Friday, April 21, 2006
August 29, 1971 Maimomonides Hospital, Brooklyn New York
This young man at at 17, was charged with killing his adoptive parents ,(though very few reprotes mention that he was adopted anymore). Most, if not all of his family stand by him and have sworn his innocence throughout al of this ...read on...
Tankleff case cries out for answers: Murder probe needs to be reopened to learn the truth - and what happened to justice
BY SCOTT CHRISTIANSON
Scott Christianson is a former executive assistant to the New York State director of criminal justice and author of "Innocent: Inside Wrongful Conviction Cases."
April 21, 2006
Martin Tankleff's lawyers now have turned to the state Appellate Division to overturn Suffolk County Judge Stephen J. Braslow's decision not to grant their client a new trial. The drama is far from over.
Those who followed the latest hearings saw Tankleff's defense team marshal much more evidence against three career criminals - Joseph "Joey Guns" Creedon, Peter Kent and Glenn Harris - in the murder of Seymour and Arlene Tankleff in 1988 -than the prosecution has ever presented against the Tankleffs' son. That evidence indicated the murder was allegedly done at the behest of the Tankleffs' estranged business partner, Gerard Steuerman. But Martin Tankleff remains wrongfully convicted and imprisoned.
Citizens need to know why District Attorney Thomas J. Spota refused to step aside for a special prosecutor, although he had represented people involved in the Tankleff case as a private defense attorney. And what was Braslow thinking?
Tankleff, who was 17 at the time of the 1988 murders, was convicted in 1990 based in large measure on a questionable "confession" obtained by Det. James McCready, who at the time of the murders was a target of a state probe into Suffolk County police and prosecutors - although no charges were filed against him. In those days, Spota represented McCready.
Spota says that in 1983, his law firm represented Gerard Steuerman's son, Todd Steuerman, against charges of selling cocaine, and shortly after the murders, Spota's former longtime law partner, Gerard Sullivan, defended Gerard Steuerman in unspecified matters and defended Steuerman's son in another drug-dealing case. (There was evidence at a court hearing that relatives of the slain Tankleffs say the couple's dispute with Gerard Steuerman over his son's stake in one of their bagel stores was a major factor in their murders.)
Records show that Suffolk authorities had police reports about Steuerman-Creedon connections long before Tankleff went on trial, but McCready said publicly "Jerry Steuerman wouldn't hurt a fly" and Spota's office has denied there was any Steuerman-Creedon link despite a trail of contrary evidence in police department records.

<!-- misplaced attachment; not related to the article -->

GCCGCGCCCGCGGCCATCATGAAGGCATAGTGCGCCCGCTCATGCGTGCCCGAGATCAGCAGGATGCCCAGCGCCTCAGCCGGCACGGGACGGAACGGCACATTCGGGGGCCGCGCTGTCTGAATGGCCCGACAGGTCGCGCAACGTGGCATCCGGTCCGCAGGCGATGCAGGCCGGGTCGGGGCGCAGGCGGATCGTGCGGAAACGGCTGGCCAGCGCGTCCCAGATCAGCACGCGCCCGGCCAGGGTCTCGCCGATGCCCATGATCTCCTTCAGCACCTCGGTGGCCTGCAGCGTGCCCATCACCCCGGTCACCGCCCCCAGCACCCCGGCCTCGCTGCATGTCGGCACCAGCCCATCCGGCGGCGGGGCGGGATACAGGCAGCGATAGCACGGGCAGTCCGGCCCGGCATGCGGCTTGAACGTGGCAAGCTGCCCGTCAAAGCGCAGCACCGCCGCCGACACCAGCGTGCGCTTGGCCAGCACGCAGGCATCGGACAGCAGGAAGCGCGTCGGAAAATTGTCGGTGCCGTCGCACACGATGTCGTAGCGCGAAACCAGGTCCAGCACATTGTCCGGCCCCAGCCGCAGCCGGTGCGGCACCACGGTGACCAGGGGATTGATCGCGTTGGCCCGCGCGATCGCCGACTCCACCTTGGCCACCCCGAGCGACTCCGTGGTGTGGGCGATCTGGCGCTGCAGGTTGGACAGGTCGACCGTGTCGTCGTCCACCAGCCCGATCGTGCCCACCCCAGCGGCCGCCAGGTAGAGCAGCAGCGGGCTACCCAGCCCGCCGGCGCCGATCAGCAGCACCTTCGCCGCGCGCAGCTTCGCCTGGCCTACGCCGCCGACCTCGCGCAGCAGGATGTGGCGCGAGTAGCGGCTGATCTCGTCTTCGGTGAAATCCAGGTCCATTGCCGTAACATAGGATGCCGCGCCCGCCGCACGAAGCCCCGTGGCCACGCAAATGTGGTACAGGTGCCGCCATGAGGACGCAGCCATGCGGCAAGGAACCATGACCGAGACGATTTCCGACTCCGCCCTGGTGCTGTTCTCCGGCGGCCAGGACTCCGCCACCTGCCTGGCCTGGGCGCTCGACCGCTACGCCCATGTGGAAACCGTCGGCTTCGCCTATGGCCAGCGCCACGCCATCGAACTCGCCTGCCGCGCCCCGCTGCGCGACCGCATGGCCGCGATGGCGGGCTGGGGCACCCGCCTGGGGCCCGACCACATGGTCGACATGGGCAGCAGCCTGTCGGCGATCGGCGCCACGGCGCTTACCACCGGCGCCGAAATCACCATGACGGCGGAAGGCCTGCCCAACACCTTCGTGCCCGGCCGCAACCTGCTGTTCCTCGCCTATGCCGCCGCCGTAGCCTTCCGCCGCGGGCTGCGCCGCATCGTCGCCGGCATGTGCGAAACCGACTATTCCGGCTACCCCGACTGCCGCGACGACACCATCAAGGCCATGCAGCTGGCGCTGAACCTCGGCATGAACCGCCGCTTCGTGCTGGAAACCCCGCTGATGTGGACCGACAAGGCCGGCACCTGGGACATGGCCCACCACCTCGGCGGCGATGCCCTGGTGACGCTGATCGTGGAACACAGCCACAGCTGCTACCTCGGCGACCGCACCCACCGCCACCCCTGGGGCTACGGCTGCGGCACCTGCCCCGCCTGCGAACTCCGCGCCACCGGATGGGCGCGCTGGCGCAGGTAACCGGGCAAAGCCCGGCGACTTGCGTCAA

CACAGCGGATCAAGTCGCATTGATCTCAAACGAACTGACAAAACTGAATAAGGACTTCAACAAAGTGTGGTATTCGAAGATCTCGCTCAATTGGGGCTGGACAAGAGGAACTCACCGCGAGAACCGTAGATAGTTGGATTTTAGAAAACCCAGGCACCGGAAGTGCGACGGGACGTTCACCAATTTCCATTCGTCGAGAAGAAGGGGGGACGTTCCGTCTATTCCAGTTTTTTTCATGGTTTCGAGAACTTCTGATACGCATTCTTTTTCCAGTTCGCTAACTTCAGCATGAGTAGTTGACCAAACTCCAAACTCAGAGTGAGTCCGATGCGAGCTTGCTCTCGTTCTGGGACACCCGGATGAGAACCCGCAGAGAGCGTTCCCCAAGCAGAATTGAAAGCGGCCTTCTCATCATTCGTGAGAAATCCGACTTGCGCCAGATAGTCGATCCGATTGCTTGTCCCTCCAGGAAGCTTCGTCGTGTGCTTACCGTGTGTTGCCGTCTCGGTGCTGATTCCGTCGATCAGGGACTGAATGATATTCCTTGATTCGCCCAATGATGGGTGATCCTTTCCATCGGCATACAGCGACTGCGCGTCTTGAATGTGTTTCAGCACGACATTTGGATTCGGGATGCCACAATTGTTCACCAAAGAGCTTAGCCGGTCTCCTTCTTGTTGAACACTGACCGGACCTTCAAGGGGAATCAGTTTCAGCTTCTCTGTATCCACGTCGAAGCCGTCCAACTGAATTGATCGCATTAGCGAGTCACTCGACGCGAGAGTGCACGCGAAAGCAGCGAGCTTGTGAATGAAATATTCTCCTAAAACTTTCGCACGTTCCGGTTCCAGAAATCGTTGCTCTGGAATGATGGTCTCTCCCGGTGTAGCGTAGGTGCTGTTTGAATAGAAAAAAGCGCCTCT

Some of this documentation raises the question of why, for instance, Todd Steuerman wasn't prosecuted in the shooting and wounding of Creedon (the alleged leader of the Tankleff "hit team") in April 1989. At the time, Creedon gave police an affidavit saying he was shot by Todd Steuerman, a "drug dealer" who wanted him to "collect money," "wanted somebody whacked for $10,000," and suggested to Creedon that he should talk with Gerard Steuerman "about cutting Marty Tankleff's tongue out of his mouth." The DA's office allowed Todd Steuerman to quietly plead guilty to greatly reduced drug charges.
Other court papers reveal that Creedon told the district attorney's office about the shooting incident on June 2, 1989, but his statements were kept out of the Tankleff trial in 1990. Three months after Tankleff's conviction, Creedon signed another affidavit saying an assistant district attorney "clearly was attempting to have me back off my statement."
Spota was elected district attorney in 2001. In 2003, when Braslow ordered an evidentiary hearing in the Tankleff case, Spota selected as his investigator Walter Warkenthien, a former homicide detective who was one of those named along with McCready in the State Commission of Investigation's inquiry into Suffolk law enforcement. No charges were filed against him. To argue the case and conduct what he called an independent investigation, Spota hired Leonard Lato, a flamboyant former federal prosecutor.
As soon as the proceedings started, Tankleff's defense contended, Warkenthien began intimidating potential witnesses and Lato proceeded to dispute every pro-Tankleff witness, including Creedon's son, who testified that his father told him he had done the murders.
Tankleff's side acted like a prosecutor, identifying the killers, establishing a motive, finding the murder weapon and laying out the crime and its aftermath in graphic detail, whereas Lato responded like a defense attorney, by attacking defense witnesses and trying to raise reasonable doubt.
Judge Braslow would not grant immunity to Harris, prompting him to decline to testify about the murders. Braslow also refused to require a special prosecutor and denied Tankleff's bid to conduct advanced DNA tests on pieces of human skin scraped from Arlene Tankleff's fingernails after the attack. On every motion, Braslow ruled in favor of the district attorney's office and refused on legal grounds to recuse himself from the case.
The Tankleff case begs the question of what happens when officers of the court refuse to uphold justice. Somebody needs to not only reopen the case, but probe exactly what the truth is in this case.
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